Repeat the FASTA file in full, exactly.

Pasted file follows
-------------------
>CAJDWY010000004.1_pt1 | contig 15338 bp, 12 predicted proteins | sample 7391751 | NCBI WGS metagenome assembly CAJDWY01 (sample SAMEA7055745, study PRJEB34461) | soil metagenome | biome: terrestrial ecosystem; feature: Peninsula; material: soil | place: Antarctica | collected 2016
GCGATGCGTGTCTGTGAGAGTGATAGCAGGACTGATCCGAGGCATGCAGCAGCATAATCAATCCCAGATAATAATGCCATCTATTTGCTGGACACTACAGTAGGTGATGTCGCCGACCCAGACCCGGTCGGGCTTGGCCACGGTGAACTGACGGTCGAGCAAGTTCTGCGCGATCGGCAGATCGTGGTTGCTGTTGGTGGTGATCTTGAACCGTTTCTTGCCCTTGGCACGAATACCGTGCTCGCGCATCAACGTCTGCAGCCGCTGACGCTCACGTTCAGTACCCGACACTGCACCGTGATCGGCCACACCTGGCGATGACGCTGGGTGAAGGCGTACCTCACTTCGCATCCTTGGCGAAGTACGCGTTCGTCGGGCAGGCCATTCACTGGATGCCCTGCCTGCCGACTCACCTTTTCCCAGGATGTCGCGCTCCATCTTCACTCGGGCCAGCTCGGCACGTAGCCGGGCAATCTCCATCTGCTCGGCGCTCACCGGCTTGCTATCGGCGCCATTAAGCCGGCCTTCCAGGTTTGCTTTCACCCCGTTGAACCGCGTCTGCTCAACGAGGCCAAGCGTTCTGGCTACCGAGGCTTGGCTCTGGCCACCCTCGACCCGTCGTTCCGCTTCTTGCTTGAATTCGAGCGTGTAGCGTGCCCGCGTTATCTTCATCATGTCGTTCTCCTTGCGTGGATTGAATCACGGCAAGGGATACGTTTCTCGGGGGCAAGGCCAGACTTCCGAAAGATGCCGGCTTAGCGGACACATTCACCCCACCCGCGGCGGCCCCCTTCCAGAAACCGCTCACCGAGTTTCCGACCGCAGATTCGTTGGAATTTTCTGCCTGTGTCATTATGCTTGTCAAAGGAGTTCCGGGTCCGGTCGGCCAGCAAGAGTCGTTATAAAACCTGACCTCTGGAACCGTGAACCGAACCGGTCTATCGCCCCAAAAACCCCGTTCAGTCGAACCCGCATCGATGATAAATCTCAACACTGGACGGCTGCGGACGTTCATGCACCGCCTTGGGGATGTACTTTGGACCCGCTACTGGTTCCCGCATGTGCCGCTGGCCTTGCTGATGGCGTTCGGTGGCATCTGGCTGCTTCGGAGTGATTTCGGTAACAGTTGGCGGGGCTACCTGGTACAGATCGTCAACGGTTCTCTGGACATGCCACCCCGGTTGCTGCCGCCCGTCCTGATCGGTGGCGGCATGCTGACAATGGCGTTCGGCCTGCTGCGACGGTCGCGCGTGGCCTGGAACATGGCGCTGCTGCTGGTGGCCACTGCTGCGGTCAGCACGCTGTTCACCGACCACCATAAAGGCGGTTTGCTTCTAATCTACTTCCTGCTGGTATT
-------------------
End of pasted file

>CAJDWY010000004.1_pt1 | contig 15338 bp, 12 predicted proteins | sample 7391751 | NCBI WGS metagenome assembly CAJDWY01 (sample SAMEA7055745, study PRJEB34461) | soil metagenome | biome: terrestrial ecosystem; feature: Peninsula; material: soil | place: Antarctica | collected 2016
GCGATGCGTGTCTGTGAGAGTGATAGCAGGACTGATCCGAGGCATGCAGCAGCATAATCAATCCCAGATAATAATGCCATCTATTTGCTGGACACTACAGTAGGTGATGTCGCCGACCCAGACCCGGTCGGGCTTGGCCACGGTGAACTGACGGTCGAGCAAGTTCTGCGCGATCGGCAGATCGTGGTTGCTGTTGGTGGTGATCTTGAACCGTTTCTTGCCCTTGGCACGAATACCGTGCTCGCGCATCAACGTCTGCAGCCGCTGACGCTCACGTTCAGTACCCGACACTGCACCGTGATCGGCCACACCTGGCGATGACGCTGGGTGAAGGCGTACCTCACTTCGCATCCTTGGCGAAGTACGCGTTCGTCGGGCAGGCCATTCACTGGATGCCCTGCCTGCCGACTCACCTTTTCCCAGGATGTCGCGCTCCATCTTCACTCGGGCCAGCTCGGCACGTAGCCGGGCAATCTCCATCTGCTCGGCGCTCACCGGCTTGCTATCGGCGCCATTAAGCCGGCCTTCCAGGTTTGCTTTCACCCCGTTGAACCGCGTCTGCTCAACGAGGCCAAGCGTTCTGGCTACCGAGGCTTGGCTCTGGCCACCCTCGACCCGTCGTTCCGCTTCTTGCTTGAATTCGAGCGTGTAGCGTGCCCGCGTTATCTTCATCATGTCGTTCTCCTTGCGTGGATTGAATCACGGCAAGGGATACGTTTCTCGGGGGCAAGGCCAGACTTCCGAAAGATGCCGGCTTAGCGGACACATTCACCCCACCCGCGGCGGCCCCCTTCCAGAAACCGCTCACCGAGTTTCCGACCGCAGATTCGTTGGAATTTTCTGCCTGTGTCATTATGCTTGTCAAAGGAGTTCCGGGTCCGGTCGGCCAGCAAGAGTCGTTATAAAACCTGACCTCTGGAACCGTGAACCGAACCGGTCTATCGCCCCAAAAACCCCGTTCAGTCGAACCCGCATCGATGATAAATCTCAACACTGGACGGCTGCGGACGTTCATGCACCGCCTTGGGGATGTACTTTGGACCCGCTACTGGTTCCCGCATGTGCCGCTGGCCTTGCTGATGGCGTTCGGTGGCATCTGGCTGCTTCGGAGTGATTTCGGTAACAGTTGGCGGGGCTACCTGGTACAGATCGTCAACGGTTCTCTGGACATGCCACCCCGGTTGCTGCCGCCCGTCCTGATCGGTGGCGGCATGCTGACAATGGCGTTCGGCCTGCTGCGACGGTCGCGCGTGGCCTGGAACATGGCGCTGCTGCTGGTGGCCACTGCTGCGGTCAGCACGCTGTTCACCGACCACCATAAAGGCGGTTTGCTTCTAATCTACTTCCTGCTGGTATT